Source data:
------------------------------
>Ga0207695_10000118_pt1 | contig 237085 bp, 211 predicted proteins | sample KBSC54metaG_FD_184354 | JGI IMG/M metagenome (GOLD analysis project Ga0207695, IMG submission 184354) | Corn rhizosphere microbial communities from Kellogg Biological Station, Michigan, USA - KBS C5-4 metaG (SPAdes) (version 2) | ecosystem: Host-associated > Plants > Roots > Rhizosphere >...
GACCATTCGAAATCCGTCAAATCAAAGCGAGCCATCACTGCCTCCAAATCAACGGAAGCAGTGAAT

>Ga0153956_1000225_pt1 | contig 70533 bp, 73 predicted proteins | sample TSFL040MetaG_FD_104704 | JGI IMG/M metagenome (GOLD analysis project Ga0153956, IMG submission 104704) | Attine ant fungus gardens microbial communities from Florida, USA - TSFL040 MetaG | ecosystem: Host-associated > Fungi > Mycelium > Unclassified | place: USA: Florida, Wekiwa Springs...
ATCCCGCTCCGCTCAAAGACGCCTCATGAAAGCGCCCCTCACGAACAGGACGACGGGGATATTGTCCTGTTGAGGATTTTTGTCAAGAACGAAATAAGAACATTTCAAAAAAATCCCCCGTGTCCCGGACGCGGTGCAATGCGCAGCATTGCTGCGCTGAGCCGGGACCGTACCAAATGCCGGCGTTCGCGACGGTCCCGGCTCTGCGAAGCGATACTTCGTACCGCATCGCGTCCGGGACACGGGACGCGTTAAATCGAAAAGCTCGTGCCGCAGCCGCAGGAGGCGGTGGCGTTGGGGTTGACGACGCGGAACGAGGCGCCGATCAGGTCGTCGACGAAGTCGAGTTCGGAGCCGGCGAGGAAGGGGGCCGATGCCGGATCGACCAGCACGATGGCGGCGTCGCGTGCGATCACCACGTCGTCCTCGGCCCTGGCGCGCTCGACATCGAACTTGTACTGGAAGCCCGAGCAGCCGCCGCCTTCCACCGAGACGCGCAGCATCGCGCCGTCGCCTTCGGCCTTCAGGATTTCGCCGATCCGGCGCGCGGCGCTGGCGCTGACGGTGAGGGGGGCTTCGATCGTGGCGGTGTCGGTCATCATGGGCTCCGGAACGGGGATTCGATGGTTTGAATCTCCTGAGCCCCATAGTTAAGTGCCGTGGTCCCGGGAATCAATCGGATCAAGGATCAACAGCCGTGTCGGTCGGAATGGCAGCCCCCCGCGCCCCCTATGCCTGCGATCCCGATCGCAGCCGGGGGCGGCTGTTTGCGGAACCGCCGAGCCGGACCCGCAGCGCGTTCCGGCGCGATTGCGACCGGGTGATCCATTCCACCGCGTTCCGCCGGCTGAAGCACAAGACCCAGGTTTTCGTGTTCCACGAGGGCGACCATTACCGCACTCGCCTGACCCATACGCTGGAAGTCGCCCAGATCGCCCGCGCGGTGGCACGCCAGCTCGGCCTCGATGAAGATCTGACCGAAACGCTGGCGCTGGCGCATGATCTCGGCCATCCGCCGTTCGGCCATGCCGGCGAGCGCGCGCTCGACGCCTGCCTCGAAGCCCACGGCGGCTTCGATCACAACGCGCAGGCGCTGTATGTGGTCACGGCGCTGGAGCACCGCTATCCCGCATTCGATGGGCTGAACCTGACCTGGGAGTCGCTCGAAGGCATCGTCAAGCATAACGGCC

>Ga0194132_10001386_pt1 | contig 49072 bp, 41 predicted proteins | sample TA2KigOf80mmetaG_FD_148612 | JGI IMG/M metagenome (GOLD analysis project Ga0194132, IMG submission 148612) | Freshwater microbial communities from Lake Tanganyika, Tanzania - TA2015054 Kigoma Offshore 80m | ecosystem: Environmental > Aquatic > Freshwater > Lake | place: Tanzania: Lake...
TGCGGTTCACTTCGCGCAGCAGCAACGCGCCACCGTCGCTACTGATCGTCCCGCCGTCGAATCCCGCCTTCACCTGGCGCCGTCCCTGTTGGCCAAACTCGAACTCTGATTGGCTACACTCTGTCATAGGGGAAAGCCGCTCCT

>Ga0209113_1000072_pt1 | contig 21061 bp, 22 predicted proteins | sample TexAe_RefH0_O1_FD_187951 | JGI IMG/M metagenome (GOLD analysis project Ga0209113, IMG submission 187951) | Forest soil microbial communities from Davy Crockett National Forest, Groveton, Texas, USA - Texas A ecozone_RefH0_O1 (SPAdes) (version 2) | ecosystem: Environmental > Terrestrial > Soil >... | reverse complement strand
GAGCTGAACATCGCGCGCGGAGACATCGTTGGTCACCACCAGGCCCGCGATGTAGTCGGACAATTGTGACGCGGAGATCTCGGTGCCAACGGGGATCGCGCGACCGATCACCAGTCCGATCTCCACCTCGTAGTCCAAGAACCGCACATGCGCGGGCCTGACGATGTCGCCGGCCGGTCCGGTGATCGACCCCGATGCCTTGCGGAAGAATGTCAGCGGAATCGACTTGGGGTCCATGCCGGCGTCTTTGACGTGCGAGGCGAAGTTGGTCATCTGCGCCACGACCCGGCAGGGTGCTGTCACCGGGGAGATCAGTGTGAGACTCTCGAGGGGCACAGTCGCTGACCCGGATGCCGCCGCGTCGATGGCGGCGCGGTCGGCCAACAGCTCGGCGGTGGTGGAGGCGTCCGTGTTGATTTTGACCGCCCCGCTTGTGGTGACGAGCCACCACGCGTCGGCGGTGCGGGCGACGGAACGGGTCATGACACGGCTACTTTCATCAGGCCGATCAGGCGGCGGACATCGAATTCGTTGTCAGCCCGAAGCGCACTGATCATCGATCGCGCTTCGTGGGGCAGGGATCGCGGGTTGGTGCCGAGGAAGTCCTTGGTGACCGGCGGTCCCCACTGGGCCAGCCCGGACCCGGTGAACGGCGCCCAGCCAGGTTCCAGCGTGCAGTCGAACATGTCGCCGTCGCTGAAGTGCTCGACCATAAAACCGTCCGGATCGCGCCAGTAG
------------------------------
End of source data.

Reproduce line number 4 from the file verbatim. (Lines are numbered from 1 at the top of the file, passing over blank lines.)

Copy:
ATCCCGCTCCGCTCAAAGACGCCTCATGAAAGCGCCCCTCACGAACAGGACGACGGGGATATTGTCCTGTTGAGGATTTTTGTCAAGAACGAAATAAGAACATTTCAAAAAAATCCCCCGTGTCCCGGACGCGGTGCAATGCGCAGCATTGCTGCGCTGAGCCGGGACCGTACCAAATGCCGGCGTTCGCGACGGTCCCGGCTCTGCGAAGCGATACTTCGTACCGCATCGCGTCCGGGACACGGGACGCGTTAAATCGAAAAGCTCGTGCCGCAGCCGCAGGAGGCGGTGGCGTTGGGGTTGACGACGCGGAACGAGGCGCCGATCAGGTCGTCGACGAAGTCGAGTTCGGAGCCGGCGAGGAAGGGGGCCGATGCCGGATCGACCAGCACGATGGCGGCGTCGCGTGCGATCACCACGTCGTCCTCGGCCCTGGCGCGCTCGACATCGAACTTGTACTGGAAGCCCGAGCAGCCGCCGCCTTCCACCGAGACGCGCAGCATCGCGCCGTCGCCTTCGGCCTTCAGGATTTCGCCGATCCGGCGCGCGGCGCTGGCGCTGACGGTGAGGGGGGCTTCGATCGTGGCGGTGTCGGTCATCATGGGCTCCGGAACGGGGATTCGATGGTTTGAATCTCCTGAGCCCCATAGTTAAGTGCCGTGGTCCCGGGAATCAATCGGATCAAGGATCAACAGCCGTGTCGGTCGGAATGGCAGCCCCCCGCGCCCCCTATGCCTGCGATCCCGATCGCAGCCGGGGGCGGCTGTTTGCGGAACCGCCGAGCCGGACCCGCAGCGCGTTCCGGCGCGATTGCGACCGGGTGATCCATTCCACCGCGTTCCGCCGGCTGAAGCACAAGACCCAGGTTTTCGTGTTCCACGAGGGCGACCATTACCGCACTCGCCTGACCCATACGCTGGAAGTCGCCCAGATCGCCCGCGCGGTGGCACGCCAGCTCGGCCTCGATGAAGATCTGACCGAAACGCTGGCGCTGGCGCATGATCTCGGCCATCCGCCGTTCGGCCATGCCGGCGAGCGCGCGCTCGACGCCTGCCTCGAAGCCCACGGCGGCTTCGATCACAACGCGCAGGCGCTGTATGTGGTCACGGCGCTGGAGCACCGCTATCCCGCATTCGATGGGCTGAACCTGACCTGGGAGTCGCTCGAAGGCATCGTCAAGCATAACGGCC